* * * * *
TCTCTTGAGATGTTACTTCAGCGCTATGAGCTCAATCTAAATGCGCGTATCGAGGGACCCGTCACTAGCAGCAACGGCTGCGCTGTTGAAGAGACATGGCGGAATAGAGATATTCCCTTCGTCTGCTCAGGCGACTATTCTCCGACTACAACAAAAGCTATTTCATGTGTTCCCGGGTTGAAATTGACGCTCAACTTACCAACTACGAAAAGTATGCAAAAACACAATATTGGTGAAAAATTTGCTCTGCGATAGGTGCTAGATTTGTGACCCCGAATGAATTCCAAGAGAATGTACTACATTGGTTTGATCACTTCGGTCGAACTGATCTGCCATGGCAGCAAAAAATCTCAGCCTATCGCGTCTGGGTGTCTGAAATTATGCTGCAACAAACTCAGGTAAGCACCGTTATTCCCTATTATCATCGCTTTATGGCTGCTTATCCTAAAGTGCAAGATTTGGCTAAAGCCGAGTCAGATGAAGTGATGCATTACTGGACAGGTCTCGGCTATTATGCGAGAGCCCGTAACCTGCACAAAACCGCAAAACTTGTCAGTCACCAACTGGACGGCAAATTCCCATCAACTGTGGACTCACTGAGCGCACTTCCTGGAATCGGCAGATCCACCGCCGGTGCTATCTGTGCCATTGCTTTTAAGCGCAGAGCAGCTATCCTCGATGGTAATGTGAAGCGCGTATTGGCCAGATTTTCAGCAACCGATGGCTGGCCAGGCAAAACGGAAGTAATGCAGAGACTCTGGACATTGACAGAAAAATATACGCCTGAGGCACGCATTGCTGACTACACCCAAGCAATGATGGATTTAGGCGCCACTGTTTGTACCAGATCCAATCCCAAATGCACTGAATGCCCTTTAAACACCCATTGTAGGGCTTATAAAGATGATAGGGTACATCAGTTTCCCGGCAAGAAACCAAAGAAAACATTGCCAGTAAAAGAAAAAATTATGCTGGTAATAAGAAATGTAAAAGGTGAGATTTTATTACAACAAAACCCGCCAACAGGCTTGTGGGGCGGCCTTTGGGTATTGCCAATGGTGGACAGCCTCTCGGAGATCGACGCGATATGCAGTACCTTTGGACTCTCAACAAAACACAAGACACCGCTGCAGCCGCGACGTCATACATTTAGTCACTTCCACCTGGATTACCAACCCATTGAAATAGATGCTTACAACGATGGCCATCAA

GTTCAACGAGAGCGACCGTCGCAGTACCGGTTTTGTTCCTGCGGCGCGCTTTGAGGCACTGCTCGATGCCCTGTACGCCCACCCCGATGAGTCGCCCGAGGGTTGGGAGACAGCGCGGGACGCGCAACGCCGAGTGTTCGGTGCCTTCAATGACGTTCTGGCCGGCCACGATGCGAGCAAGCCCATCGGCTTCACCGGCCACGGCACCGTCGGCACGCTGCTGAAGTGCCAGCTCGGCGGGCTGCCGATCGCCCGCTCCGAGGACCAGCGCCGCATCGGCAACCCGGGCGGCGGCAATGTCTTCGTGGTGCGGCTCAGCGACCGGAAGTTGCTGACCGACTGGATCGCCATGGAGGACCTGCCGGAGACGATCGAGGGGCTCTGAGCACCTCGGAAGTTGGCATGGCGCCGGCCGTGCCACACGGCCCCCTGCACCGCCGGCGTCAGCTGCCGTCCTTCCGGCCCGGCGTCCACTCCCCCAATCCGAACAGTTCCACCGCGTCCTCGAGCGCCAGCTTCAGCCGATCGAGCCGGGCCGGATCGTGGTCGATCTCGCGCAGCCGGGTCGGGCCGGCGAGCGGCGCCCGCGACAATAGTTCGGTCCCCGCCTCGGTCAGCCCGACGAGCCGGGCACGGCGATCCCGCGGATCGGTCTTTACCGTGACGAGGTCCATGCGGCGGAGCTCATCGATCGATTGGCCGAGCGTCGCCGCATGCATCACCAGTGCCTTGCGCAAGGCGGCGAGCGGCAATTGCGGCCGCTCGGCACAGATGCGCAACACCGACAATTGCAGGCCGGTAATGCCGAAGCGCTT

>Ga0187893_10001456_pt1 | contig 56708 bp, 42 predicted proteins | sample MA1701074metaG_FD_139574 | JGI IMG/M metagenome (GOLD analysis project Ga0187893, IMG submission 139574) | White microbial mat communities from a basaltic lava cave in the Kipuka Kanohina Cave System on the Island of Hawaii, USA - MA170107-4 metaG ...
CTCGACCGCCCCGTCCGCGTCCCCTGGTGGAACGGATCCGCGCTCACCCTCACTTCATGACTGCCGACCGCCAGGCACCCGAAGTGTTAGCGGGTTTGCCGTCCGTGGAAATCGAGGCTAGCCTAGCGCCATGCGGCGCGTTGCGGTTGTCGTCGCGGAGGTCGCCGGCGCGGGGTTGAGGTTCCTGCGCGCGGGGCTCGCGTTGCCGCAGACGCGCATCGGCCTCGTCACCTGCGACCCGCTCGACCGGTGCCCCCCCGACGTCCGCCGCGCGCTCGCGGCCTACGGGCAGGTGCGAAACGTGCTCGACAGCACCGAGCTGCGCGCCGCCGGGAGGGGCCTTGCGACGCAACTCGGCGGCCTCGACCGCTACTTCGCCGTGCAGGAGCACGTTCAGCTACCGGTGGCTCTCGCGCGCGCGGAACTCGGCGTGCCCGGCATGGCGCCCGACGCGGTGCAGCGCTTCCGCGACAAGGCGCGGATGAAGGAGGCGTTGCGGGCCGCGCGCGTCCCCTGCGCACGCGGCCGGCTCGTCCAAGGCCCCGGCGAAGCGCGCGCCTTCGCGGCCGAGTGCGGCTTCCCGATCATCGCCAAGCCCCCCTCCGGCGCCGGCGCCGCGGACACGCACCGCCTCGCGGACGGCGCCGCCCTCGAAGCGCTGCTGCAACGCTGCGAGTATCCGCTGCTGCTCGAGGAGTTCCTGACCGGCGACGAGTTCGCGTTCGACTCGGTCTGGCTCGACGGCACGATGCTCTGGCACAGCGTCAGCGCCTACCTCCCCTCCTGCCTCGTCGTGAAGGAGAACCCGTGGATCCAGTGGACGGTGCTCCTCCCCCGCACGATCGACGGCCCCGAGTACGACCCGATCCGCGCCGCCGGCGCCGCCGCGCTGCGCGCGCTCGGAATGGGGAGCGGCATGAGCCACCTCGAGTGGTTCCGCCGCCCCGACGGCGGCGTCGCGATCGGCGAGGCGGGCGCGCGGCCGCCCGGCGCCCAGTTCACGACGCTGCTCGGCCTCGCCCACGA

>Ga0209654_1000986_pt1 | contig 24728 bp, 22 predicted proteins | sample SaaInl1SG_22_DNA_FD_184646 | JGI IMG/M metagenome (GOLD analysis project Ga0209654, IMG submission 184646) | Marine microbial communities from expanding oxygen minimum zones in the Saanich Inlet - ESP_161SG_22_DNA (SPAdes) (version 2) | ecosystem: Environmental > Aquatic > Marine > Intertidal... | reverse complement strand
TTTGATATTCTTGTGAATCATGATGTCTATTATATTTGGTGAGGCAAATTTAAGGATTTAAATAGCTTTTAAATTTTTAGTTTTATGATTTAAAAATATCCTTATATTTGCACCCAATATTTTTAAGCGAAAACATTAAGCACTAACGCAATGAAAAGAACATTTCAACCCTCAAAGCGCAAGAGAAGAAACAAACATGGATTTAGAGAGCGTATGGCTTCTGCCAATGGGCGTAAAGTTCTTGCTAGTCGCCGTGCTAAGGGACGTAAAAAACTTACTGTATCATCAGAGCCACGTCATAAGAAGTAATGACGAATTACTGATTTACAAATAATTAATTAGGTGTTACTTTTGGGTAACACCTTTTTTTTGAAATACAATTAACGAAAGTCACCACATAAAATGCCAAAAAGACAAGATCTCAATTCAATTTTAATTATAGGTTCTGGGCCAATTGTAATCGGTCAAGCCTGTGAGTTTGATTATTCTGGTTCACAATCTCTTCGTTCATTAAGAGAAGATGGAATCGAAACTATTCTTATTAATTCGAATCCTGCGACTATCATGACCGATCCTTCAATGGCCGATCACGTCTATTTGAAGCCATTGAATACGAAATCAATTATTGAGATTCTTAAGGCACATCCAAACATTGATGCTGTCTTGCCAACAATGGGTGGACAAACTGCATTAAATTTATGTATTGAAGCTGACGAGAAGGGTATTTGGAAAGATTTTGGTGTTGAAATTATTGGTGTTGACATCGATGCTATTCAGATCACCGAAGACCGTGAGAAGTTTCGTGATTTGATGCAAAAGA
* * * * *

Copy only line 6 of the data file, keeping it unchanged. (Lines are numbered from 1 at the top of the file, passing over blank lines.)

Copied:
TTTGATATTCTTGTGAATCATGATGTCTATTATATTTGGTGAGGCAAATTTAAGGATTTAAATAGCTTTTAAATTTTTAGTTTTATGATTTAAAAATATCCTTATATTTGCACCCAATATTTTTAAGCGAAAACATTAAGCACTAACGCAATGAAAAGAACATTTCAACCCTCAAAGCGCAAGAGAAGAAACAAACATGGATTTAGAGAGCGTATGGCTTCTGCCAATGGGCGTAAAGTTCTTGCTAGTCGCCGTGCTAAGGGACGTAAAAAACTTACTGTATCATCAGAGCCACGTCATAAGAAGTAATGACGAATTACTGATTTACAAATAATTAATTAGGTGTTACTTTTGGGTAACACCTTTTTTTTGAAATACAATTAACGAAAGTCACCACATAAAATGCCAAAAAGACAAGATCTCAATTCAATTTTAATTATAGGTTCTGGGCCAATTGTAATCGGTCAAGCCTGTGAGTTTGATTATTCTGGTTCACAATCTCTTCGTTCATTAAGAGAAGATGGAATCGAAACTATTCTTATTAATTCGAATCCTGCGACTATCATGACCGATCCTTCAATGGCCGATCACGTCTATTTGAAGCCATTGAATACGAAATCAATTATTGAGATTCTTAAGGCACATCCAAACATTGATGCTGTCTTGCCAACAATGGGTGGACAAACTGCATTAAATTTATGTATTGAAGCTGACGAGAAGGGTATTTGGAAAGATTTTGGTGTTGAAATTATTGGTGTTGACATCGATGCTATTCAGATCACCGAAGACCGTGAGAAGTTTCGTGATTTGATGCAAAAGA